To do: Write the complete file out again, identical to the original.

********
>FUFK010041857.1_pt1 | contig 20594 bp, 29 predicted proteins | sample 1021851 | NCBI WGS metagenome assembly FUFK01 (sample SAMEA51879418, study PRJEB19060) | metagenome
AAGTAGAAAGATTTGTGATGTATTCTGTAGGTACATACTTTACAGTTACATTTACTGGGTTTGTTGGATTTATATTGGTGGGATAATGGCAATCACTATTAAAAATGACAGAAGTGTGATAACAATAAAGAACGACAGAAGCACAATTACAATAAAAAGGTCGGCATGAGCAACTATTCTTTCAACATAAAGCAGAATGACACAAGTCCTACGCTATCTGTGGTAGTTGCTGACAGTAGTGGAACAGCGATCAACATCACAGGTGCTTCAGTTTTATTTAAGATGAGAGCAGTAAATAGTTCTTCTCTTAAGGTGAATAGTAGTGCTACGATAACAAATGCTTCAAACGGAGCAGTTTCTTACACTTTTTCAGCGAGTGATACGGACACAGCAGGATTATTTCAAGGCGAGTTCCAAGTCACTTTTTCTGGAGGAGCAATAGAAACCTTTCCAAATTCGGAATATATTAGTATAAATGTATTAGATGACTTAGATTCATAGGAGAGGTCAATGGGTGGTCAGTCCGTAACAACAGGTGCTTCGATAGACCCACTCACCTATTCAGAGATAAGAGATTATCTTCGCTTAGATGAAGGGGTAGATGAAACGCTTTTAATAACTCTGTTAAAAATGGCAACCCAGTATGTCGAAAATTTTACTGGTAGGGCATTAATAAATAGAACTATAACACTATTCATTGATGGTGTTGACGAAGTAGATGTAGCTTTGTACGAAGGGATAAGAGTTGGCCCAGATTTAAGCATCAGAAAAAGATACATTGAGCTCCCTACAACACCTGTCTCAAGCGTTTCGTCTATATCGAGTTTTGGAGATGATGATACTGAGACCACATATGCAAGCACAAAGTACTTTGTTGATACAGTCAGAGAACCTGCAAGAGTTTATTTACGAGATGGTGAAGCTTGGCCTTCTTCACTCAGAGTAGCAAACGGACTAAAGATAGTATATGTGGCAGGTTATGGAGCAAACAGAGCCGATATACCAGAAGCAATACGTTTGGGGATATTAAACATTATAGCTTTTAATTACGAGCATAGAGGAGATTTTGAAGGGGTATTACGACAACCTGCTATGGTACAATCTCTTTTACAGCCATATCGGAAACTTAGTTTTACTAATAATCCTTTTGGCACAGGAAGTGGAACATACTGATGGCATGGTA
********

>FUFK010041857.1_pt1 | contig 20594 bp, 29 predicted proteins | sample 1021851 | NCBI WGS metagenome assembly FUFK01 (sample SAMEA51879418, study PRJEB19060) | metagenome
AAGTAGAAAGATTTGTGATGTATTCTGTAGGTACATACTTTACAGTTACATTTACTGGGTTTGTTGGATTTATATTGGTGGGATAATGGCAATCACTATTAAAAATGACAGAAGTGTGATAACAATAAAGAACGACAGAAGCACAATTACAATAAAAAGGTCGGCATGAGCAACTATTCTTTCAACATAAAGCAGAATGACACAAGTCCTACGCTATCTGTGGTAGTTGCTGACAGTAGTGGAACAGCGATCAACATCACAGGTGCTTCAGTTTTATTTAAGATGAGAGCAGTAAATAGTTCTTCTCTTAAGGTGAATAGTAGTGCTACGATAACAAATGCTTCAAACGGAGCAGTTTCTTACACTTTTTCAGCGAGTGATACGGACACAGCAGGATTATTTCAAGGCGAGTTCCAAGTCACTTTTTCTGGAGGAGCAATAGAAACCTTTCCAAATTCGGAATATATTAGTATAAATGTATTAGATGACTTAGATTCATAGGAGAGGTCAATGGGTGGTCAGTCCGTAACAACAGGTGCTTCGATAGACCCACTCACCTATTCAGAGATAAGAGATTATCTTCGCTTAGATGAAGGGGTAGATGAAACGCTTTTAATAACTCTGTTAAAAATGGCAACCCAGTATGTCGAAAATTTTACTGGTAGGGCATTAATAAATAGAACTATAACACTATTCATTGATGGTGTTGACGAAGTAGATGTAGCTTTGTACGAAGGGATAAGAGTTGGCCCAGATTTAAGCATCAGAAAAAGATACATTGAGCTCCCTACAACACCTGTCTCAAGCGTTTCGTCTATATCGAGTTTTGGAGATGATGATACTGAGACCACATATGCAAGCACAAAGTACTTTGTTGATACAGTCAGAGAACCTGCAAGAGTTTATTTACGAGATGGTGAAGCTTGGCCTTCTTCACTCAGAGTAGCAAACGGACTAAAGATAGTATATGTGGCAGGTTATGGAGCAAACAGAGCCGATATACCAGAAGCAATACGTTTGGGGATATTAAACATTATAGCTTTTAATTACGAGCATAGAGGAGATTTTGAAGGGGTATTACGACAACCTGCTATGGTACAATCTCTTTTACAGCCATATCGGAAACTTAGTTTTACTAATAATCCTTTTGGCACAGGAAGTGGAACATACTGATGGCATGGTA